SCOTCH PLAINS, NJ -- At the Tuesday, Feb. 16, Scotch Plains Township Council meeting, the governing body passed ordinances that included installing stop signs at intersections of Montague Ave. and approving the salaries and wages for municipal employees. Additionally, the Council amended Emergency Management of the Code of the Township regarding appointment the appointment of the OEM director, which the township attorney advised should be made by the township manager (since Scotch Plains is governed under the Council-Manager ("weak mayor") form of government.
The Council also passed a long list of resolutions, most notably one that supports a feasibility study of the possibility of a shared municipal court with Fanwood, Westfield, and Garwood. Additionally, the Council voted to:
- Remove a municipal lien on the Snuffy’s Pantagis property (after payment made);
- Authorize year-end tax penalties to not exceed 6% of the amount of delinquency;
- Grant a recycling collection service contract to Recycle Track Systems;
- Award a contract to Colgate Paper Stock Company Inc. to accept the township recycling collections;
- Authorize the planning board to undertake a preliminary investigation for possible redevelopment of the Jade Isle property (475 Terrill Road);
- Authorize shared services with Plainfield Area Humane Society for an Animal Control Officer and Municipal Humane Law Enforcement.
In the Township Manager's Report, Al Mirabella covered snow removal issues and explained that residents are asked to clear the walkways and sidewalks and to take their cars off the street to assist in the efforts to plow roads. He also discussed the rising cost of recycling pickup and the split in a bid for funding between collection and disposal for recycling collection. Additionally, Mirabella reported that DJ Salvante has been designated as a Certified Youth Sports Administrator and that Todd Sharp passed his state designation as a Deputy Director in Public Works.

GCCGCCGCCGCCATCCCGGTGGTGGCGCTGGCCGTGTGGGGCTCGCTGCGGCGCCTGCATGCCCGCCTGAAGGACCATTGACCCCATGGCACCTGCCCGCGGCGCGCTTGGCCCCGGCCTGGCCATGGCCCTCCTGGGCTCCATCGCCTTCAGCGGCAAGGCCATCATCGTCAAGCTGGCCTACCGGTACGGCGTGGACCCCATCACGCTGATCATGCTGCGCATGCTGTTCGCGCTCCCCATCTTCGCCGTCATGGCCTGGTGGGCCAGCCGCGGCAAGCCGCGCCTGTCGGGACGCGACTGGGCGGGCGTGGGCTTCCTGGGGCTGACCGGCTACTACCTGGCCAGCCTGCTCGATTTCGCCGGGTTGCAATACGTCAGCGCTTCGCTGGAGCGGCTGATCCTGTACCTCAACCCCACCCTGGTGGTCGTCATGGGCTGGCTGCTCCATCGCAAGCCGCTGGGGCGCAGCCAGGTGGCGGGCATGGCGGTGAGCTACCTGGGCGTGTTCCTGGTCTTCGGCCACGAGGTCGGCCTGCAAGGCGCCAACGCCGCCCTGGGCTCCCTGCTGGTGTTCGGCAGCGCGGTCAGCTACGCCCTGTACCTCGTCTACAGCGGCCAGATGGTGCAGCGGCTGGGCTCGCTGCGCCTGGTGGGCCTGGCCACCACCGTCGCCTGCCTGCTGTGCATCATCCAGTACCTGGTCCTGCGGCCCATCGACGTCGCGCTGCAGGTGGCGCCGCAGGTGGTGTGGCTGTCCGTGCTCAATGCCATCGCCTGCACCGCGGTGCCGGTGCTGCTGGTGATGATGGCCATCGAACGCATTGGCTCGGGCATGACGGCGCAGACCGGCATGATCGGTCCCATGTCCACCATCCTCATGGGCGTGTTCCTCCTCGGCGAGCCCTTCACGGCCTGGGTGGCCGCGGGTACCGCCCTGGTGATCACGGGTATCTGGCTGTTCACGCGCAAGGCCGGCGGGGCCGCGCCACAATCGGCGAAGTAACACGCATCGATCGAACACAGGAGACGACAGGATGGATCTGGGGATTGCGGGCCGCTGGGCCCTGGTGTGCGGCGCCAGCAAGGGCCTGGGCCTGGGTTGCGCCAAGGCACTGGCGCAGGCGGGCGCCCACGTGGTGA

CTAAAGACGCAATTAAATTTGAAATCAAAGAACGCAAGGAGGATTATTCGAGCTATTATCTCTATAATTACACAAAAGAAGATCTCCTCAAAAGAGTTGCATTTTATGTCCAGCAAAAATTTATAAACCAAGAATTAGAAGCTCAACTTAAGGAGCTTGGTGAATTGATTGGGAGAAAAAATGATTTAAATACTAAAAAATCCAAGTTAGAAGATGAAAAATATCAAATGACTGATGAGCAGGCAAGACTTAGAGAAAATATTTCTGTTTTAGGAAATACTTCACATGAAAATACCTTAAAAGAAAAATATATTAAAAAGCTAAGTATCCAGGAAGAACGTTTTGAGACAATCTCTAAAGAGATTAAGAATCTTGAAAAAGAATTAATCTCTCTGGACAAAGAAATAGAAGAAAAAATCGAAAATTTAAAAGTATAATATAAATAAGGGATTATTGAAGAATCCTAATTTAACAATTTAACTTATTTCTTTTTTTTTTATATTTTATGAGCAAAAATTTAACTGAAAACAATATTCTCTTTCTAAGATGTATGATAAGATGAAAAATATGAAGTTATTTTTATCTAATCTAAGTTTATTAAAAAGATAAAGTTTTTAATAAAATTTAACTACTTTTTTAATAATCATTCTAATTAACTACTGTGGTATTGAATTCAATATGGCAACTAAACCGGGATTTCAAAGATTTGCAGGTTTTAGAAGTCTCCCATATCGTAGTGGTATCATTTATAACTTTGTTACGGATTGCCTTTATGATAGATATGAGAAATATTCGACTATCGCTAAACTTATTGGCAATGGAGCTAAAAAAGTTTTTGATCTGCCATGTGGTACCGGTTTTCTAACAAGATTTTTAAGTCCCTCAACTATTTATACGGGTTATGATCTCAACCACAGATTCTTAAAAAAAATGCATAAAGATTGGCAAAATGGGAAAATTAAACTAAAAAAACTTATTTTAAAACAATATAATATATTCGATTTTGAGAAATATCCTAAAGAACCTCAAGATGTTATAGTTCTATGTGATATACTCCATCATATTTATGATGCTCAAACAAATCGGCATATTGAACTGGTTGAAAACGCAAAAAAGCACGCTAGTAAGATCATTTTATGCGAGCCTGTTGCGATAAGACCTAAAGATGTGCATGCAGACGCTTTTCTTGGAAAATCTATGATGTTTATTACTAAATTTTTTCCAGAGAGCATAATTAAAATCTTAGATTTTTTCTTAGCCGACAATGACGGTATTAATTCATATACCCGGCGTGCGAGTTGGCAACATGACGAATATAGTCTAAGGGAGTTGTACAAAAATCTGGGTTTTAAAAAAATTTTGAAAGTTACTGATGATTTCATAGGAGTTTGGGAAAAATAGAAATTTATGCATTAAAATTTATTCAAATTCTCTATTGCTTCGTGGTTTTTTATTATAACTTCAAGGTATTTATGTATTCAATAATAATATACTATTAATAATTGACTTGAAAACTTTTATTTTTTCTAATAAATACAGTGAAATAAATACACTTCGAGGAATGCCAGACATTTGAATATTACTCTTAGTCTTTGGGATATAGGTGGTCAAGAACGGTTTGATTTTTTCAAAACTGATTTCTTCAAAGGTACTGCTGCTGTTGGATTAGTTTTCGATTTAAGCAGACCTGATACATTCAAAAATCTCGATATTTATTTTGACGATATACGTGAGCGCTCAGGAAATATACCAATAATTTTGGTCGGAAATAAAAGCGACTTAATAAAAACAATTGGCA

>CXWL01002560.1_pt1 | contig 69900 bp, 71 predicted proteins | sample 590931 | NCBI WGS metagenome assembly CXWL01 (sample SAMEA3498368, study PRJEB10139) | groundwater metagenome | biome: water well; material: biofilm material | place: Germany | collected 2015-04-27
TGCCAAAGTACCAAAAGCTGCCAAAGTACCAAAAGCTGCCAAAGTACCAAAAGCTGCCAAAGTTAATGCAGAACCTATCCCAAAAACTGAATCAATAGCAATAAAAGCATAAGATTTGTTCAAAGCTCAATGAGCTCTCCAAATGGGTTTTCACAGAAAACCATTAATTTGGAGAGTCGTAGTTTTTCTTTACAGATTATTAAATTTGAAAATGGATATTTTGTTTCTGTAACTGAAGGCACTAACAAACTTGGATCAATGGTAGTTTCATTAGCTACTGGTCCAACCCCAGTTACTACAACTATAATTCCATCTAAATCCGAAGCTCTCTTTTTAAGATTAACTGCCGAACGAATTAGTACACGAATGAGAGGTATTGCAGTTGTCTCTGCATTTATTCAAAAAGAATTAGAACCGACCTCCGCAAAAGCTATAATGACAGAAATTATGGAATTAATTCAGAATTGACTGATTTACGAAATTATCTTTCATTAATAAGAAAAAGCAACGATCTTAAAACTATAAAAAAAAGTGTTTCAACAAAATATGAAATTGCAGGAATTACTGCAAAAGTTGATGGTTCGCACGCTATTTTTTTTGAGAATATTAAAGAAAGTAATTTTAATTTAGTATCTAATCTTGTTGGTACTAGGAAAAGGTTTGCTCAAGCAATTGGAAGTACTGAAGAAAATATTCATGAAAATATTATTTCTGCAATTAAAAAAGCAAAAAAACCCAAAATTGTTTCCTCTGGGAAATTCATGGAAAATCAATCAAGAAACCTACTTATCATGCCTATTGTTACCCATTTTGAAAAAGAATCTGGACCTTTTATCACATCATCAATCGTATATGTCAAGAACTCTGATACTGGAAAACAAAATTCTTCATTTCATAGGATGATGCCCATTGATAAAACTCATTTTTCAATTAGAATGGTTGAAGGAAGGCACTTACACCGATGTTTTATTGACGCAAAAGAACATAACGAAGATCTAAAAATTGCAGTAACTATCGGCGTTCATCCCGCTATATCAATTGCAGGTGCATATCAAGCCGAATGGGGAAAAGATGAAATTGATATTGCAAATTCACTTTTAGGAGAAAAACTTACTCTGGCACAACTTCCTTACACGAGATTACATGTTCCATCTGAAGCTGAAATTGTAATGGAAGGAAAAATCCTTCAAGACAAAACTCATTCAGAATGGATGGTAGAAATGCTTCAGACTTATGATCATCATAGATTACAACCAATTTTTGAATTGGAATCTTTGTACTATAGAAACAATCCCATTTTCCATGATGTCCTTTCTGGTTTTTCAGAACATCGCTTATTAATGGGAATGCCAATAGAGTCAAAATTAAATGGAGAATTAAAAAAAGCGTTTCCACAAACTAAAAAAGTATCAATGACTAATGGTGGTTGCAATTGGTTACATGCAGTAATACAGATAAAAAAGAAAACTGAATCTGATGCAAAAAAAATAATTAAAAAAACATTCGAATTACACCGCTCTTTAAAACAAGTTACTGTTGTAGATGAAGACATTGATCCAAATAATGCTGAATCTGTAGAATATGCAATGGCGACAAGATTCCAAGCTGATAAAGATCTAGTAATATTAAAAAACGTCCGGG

The council also heard a report from Scotch Plains Senior Housing. The senior community is self-sustaining and has not had to ask the Township for funding during the past decade.
The meeting began with comments from resident Carolyn Perkins, who inquired why the Scotch Plains Messenger newsletter, which lists township services, has not been made in printed form (with senior citizens in mind). Mayor Losardo responded that a copy of the Messenger can be printed by residents at home, and it is available upon request via mail from the Municipal Building, or it can be picked up at the Scotch Plains Library.
Mrs. Perkins also inquired about the absence of the invocation at the start of the meetings.
Losardo explained that the invocation is not part of the meeting because "This is a government meeting, not a religious organization."
"We all take the oath of the secular Constitution, and we really feel that we want our council events and our meetings to reflect the diverse community that we represent," Councilwoman Ellen Zimmerman added. "We wouldn't want anyone to come into a meeting and feel excluded if there was a religious affiliation attached to the meeting."
Related: Scotch Plains Hires New Police Officer.
To view the video of the meeting, click here.